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Raven Coal mine proponent pulls application at the last minute

Nelson Bennett, Business in Vancouver, March 3 2015

A Vancouver junior coal mining company that wants to build an underground coal mine in the Comox Valley on Vancouver Island has withdrawn at the last minute from an environmental screening, just as the Environmental Assessment Office was set to make a ruling.

While the company claims it is withdrawing because of “misinformation” circulating about the project, low coal prices – matched by the company’s low stock value –suggest the company could be having trouble financing the project.

The EAO was set to rule yesterday on whether the Raven Coal mine proposal met the conditions to proceed to a full review and public hearing.

The Vancouver Island Chapter of the Wilderness Committee, which has vigorously opposed the project, was taken by surprise when the company pre-empted that decision by withdrawing its application.

“The letter that they submitted and their withdrawal really took us by surprise,” said Wilderness Committee campaigner Torrance Coste.

The original application was made in 2013. But the EAO ruled the company had failed to meet the requirements of the screening, and the company had to file a second application.

“There were hundreds of points of information missing,” Coste said.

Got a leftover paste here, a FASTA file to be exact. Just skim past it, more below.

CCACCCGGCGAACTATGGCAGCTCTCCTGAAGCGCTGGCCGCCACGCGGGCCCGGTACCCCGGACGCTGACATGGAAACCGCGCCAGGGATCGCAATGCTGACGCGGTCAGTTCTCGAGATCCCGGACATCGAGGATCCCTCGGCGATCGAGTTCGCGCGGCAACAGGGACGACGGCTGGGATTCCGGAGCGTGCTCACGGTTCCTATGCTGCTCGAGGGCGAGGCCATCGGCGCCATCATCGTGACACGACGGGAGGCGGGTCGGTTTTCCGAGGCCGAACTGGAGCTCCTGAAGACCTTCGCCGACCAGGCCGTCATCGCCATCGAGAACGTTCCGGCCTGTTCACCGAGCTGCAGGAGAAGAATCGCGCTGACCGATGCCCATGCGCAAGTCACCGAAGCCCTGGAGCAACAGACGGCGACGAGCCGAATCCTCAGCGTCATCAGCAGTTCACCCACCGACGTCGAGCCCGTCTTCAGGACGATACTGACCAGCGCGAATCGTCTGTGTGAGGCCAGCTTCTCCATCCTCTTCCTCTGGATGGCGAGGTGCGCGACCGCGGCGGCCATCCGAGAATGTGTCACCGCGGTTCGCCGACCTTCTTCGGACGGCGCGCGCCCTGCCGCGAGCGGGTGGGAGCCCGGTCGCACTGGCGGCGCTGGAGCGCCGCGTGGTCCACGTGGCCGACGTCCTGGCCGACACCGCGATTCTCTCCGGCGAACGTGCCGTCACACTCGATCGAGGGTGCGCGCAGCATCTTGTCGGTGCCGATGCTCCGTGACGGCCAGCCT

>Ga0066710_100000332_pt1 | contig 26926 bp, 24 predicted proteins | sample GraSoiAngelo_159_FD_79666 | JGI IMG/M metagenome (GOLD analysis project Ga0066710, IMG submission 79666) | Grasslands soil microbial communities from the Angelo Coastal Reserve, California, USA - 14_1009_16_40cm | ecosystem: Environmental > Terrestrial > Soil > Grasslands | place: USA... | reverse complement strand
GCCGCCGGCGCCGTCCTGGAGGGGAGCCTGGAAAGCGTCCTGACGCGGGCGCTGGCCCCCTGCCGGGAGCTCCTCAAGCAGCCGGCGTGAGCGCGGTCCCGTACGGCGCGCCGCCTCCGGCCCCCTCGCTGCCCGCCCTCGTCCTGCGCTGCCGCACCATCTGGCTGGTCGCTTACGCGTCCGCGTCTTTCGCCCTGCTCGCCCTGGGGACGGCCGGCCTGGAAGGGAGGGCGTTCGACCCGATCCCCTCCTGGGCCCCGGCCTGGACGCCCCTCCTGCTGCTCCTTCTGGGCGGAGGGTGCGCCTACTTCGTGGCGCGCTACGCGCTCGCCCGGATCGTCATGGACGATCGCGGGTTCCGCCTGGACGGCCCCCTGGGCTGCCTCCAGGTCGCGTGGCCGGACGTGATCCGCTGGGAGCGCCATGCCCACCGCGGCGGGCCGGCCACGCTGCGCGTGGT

A spokesperson for Compliance Energy Corp. (TSX-V:CEC) could not be reached to explain why the application was withdrawn at the last minute.

However, in a letter from the company to the EAO, the company complained about “misinformation” being spread about the project.

“We received some misinformation that is circulating in some communities regarding the Raven Coal Project and believe it is appropriate that we withdraw the project from the screening process at this time,” Stephen Ellis, the company’s president and COO, wrote in a letter to the EAO.

Ellis added he thinks the coal mine will be developed and said the company had already spent $20 million on the environmental evaluation of the project.

The Raven coal mine would produce both thermal and metallurgical coal, which have both suffered from a global glut and drastic price drop. Several operating met coal mines have been shut down, as a result of a drastic drop in coal prices.

Compliance Coal’s stock mirrors those price drops. In May 2013, Compliance Energy’s stock fell below $0.05 per share – the point that typically would trigger a delisting review – and has since fallen to $0.02 per share.

The Venture exchange has temporarily relaxed some of its rules on delisting. Several hundred junior miners listed on the TSX Venture exchange are not meeting listing requirements.

nbennett@biv.com

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